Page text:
Super-8 is enough
New York's amateur auteurs Cannes do on Home Movie Day.
Wed Aug 8 2007
Courtesy of Larry Chern
Katie Trainor loves watching home movies—other people’s home movies. But she’s not a glutton for punishment: She’s one of the driving forces behind Home Movie Day, an annual event established to educate people about the importance of preserving our celluloid time capsules. On Saturday 11, would-be Coppolas (or their descendants) are invited to haul their old 8mm, 16mm or Super-8 reels over to Anthology Film Archives for a free evaluation and public screening. “Home movies offer this wealth of information about how people lived in the last century,” says Trainor, manager of the IFC Center. “Everybody had a camera and everybody filmed what was important to them. It’s a huge archive of human history, told firsthand.”
Sadly, Trainor warns, these beloved family treasures are in danger of extinction. “People don’t have the equipment to watch these films at home anymore, but they’re not sure how to convert them. So they often just get thrown out.” And those who do transfer their family memories usually think the originals are disposable, even though one scratch can render an entire DVD unusable.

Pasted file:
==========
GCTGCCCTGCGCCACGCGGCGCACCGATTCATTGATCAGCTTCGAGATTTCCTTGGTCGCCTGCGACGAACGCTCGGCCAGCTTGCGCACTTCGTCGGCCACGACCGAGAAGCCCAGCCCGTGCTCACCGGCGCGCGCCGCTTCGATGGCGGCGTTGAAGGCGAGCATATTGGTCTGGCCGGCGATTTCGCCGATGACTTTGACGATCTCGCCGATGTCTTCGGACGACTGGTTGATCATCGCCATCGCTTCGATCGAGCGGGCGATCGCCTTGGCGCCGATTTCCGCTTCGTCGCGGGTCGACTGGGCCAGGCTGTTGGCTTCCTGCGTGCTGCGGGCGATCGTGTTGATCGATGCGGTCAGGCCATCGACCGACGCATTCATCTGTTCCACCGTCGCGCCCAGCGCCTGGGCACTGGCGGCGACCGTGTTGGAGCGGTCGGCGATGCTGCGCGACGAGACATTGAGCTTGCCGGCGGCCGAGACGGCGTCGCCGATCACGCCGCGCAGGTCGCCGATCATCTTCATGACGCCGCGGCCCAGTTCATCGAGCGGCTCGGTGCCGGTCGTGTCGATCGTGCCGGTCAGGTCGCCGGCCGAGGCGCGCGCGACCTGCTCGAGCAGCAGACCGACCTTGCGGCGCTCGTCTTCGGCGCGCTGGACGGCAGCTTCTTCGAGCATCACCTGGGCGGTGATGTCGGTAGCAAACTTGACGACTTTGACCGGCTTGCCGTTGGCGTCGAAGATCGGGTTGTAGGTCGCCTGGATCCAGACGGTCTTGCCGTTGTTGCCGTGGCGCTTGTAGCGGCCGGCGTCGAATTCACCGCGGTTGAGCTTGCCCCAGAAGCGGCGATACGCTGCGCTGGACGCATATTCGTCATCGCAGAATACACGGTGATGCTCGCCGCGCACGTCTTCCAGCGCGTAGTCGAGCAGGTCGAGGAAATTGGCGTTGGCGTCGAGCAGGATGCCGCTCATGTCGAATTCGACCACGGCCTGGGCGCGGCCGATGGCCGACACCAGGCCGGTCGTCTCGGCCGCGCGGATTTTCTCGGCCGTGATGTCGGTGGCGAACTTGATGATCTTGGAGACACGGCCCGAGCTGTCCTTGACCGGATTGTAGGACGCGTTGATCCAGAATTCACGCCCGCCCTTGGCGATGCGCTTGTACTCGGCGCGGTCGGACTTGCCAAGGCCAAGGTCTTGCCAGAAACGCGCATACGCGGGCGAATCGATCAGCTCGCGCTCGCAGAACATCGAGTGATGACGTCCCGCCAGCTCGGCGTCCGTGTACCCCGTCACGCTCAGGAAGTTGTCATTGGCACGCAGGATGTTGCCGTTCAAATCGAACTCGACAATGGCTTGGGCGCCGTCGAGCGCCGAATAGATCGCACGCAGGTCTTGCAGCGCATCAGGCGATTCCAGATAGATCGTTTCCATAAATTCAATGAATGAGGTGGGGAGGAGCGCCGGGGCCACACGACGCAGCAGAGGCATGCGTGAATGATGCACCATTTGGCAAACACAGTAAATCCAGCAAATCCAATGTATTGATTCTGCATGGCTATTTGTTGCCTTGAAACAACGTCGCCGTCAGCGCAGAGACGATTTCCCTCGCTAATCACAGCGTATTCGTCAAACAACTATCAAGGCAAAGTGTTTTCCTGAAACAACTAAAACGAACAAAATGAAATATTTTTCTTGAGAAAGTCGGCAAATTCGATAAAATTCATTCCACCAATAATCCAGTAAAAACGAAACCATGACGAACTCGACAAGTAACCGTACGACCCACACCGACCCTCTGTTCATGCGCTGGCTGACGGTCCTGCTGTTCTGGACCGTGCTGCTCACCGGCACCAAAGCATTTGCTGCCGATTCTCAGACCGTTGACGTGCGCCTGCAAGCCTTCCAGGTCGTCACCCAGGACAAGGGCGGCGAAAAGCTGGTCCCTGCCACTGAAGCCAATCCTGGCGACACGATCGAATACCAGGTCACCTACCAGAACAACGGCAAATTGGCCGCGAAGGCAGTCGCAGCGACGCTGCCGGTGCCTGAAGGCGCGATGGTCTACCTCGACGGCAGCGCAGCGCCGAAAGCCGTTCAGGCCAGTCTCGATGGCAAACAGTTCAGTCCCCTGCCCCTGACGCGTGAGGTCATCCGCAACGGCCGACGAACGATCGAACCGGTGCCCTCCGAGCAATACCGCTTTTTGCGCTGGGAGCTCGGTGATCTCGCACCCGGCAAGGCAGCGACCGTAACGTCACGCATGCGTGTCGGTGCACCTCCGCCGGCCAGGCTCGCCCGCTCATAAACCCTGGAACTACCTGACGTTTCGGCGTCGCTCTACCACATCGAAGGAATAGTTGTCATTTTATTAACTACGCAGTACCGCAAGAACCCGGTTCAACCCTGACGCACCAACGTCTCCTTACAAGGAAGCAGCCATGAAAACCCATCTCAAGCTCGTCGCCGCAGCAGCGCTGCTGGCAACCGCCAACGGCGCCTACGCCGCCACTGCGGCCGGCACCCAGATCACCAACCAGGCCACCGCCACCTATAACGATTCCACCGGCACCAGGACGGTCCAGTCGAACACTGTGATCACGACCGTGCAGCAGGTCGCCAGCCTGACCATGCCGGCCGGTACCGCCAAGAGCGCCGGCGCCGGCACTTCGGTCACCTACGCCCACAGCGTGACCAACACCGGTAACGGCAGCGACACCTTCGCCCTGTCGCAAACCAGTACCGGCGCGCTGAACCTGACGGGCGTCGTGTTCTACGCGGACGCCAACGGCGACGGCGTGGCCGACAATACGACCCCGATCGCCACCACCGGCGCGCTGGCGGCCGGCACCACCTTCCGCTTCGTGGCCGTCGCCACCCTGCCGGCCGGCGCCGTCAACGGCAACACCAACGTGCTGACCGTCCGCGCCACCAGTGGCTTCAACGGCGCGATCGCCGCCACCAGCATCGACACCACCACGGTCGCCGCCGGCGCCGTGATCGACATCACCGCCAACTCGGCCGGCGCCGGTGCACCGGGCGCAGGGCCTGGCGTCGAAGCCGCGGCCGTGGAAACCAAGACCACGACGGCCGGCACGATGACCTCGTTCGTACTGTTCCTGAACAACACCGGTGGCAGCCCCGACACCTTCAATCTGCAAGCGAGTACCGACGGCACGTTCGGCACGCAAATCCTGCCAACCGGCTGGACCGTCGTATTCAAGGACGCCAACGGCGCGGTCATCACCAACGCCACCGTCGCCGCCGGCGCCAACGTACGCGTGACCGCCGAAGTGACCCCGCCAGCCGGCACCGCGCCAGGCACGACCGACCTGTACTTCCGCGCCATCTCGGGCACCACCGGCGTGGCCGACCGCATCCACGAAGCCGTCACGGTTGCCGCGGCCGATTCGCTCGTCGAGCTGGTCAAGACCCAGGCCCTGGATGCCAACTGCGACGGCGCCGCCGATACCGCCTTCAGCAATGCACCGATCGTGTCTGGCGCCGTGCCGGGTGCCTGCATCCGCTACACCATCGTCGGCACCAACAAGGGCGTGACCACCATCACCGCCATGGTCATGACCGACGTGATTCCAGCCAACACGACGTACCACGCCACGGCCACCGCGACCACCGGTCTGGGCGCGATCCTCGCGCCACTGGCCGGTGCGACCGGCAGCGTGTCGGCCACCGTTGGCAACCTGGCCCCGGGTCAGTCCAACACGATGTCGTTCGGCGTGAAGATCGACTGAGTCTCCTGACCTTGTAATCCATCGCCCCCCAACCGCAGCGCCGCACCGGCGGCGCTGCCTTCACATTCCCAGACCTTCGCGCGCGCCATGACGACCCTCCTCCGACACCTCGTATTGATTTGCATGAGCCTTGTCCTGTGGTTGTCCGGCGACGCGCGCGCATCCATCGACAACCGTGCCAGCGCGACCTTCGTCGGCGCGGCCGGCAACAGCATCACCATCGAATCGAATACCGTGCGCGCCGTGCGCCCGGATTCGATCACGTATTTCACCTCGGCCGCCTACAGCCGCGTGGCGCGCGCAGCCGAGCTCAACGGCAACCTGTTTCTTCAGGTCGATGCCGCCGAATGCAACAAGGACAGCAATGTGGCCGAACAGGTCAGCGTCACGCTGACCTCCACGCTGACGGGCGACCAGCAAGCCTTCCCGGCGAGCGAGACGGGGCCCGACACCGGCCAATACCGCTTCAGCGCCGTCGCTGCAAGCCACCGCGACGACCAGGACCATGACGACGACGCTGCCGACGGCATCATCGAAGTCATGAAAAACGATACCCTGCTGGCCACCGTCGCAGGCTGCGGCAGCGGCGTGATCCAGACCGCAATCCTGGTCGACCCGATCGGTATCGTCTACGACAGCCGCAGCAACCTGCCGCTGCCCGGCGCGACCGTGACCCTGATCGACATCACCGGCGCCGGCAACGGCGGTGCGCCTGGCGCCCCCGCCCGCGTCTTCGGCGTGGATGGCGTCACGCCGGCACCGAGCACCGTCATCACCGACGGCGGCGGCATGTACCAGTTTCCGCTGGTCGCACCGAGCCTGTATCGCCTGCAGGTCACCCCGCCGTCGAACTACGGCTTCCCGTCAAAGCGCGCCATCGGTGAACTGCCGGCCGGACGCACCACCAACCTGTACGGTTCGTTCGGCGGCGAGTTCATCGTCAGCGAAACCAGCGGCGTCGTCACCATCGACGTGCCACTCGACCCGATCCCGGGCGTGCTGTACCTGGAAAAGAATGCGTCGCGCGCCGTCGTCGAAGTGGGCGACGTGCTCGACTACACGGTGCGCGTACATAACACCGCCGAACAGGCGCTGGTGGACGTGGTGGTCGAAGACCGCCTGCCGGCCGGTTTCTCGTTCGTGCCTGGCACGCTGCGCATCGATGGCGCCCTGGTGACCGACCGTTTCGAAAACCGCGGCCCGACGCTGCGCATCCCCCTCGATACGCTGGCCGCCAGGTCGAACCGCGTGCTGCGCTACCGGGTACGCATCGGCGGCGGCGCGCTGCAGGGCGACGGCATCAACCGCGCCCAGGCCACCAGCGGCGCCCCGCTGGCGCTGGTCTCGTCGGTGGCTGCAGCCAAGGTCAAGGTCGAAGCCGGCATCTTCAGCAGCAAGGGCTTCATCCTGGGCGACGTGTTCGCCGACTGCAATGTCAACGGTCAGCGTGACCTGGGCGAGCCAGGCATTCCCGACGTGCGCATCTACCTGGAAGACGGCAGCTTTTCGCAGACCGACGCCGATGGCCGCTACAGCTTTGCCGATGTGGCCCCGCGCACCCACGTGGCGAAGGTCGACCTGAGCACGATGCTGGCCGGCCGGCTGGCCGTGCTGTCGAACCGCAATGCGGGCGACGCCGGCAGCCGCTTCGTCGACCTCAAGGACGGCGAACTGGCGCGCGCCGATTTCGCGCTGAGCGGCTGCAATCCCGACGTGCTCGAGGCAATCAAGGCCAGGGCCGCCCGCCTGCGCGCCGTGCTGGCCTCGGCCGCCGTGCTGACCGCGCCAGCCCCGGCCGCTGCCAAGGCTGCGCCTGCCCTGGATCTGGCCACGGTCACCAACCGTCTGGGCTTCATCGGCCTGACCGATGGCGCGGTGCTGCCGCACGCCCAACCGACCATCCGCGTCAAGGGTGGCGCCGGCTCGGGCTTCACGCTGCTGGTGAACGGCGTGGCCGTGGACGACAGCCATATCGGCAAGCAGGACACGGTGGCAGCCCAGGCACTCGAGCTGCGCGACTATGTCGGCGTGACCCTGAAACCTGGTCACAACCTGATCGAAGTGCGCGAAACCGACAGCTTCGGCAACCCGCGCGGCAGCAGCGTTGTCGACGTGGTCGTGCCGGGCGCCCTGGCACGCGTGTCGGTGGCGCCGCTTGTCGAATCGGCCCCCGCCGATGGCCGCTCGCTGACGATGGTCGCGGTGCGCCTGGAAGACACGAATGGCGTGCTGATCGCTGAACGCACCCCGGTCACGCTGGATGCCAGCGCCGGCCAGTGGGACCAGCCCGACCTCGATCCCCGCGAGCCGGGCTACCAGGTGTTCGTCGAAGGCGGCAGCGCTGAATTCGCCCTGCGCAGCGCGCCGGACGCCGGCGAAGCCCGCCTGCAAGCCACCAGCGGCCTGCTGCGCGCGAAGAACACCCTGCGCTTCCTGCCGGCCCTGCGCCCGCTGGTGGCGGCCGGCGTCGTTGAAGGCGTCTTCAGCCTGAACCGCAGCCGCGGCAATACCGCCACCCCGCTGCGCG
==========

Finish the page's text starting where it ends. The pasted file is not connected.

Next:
Starting at 1pm, HMD volunteers will inspect participants’ movies—making repairs when possible—and then screen up to two reels per person in the Archives theater on a first-come, first-served basis. Within a few minutes, absolute strangers could be watching your four-year-old self run naked through the sprinklers. And if a reel runs long, the audience decides whether to let it play or cut it off. “We wanted to recreate the old living room setting, where you bring out the projector and everyone gathers round to watch and point and holler over each other,” says Trainor.
Since its inception in 2003, Home Movie Day has tripled in size to nearly 60 venues. It’s also spread internationally to Buenos Aires, Tokyo and Bologna, and drawn the attention of big-name cinephiles like Martin Scorsese and John Waters. As for the films themselves? “It’s not just parades on Main Street with people waving hi,” Trainor says. “The sheer diversity of subject matter has proved that we’re talking about one of the largest, most vital records of the last century.” New York–centric highlights have included family trips to the 1939 World’s Fair and Dreamland-era Coney Island, as well as Central Park sit-ins and the construction of the Twin Towers. Of course, many of the flicks are of a more personal nature—weddings, vacations and the like. “One guy brought in a reel with no idea what was on it,” recalls Trainor. “We all ended up watching his bris—he, for the first time.”
Home Movie Day takes place Sat 11 1–6pm at Anthology Film Archives.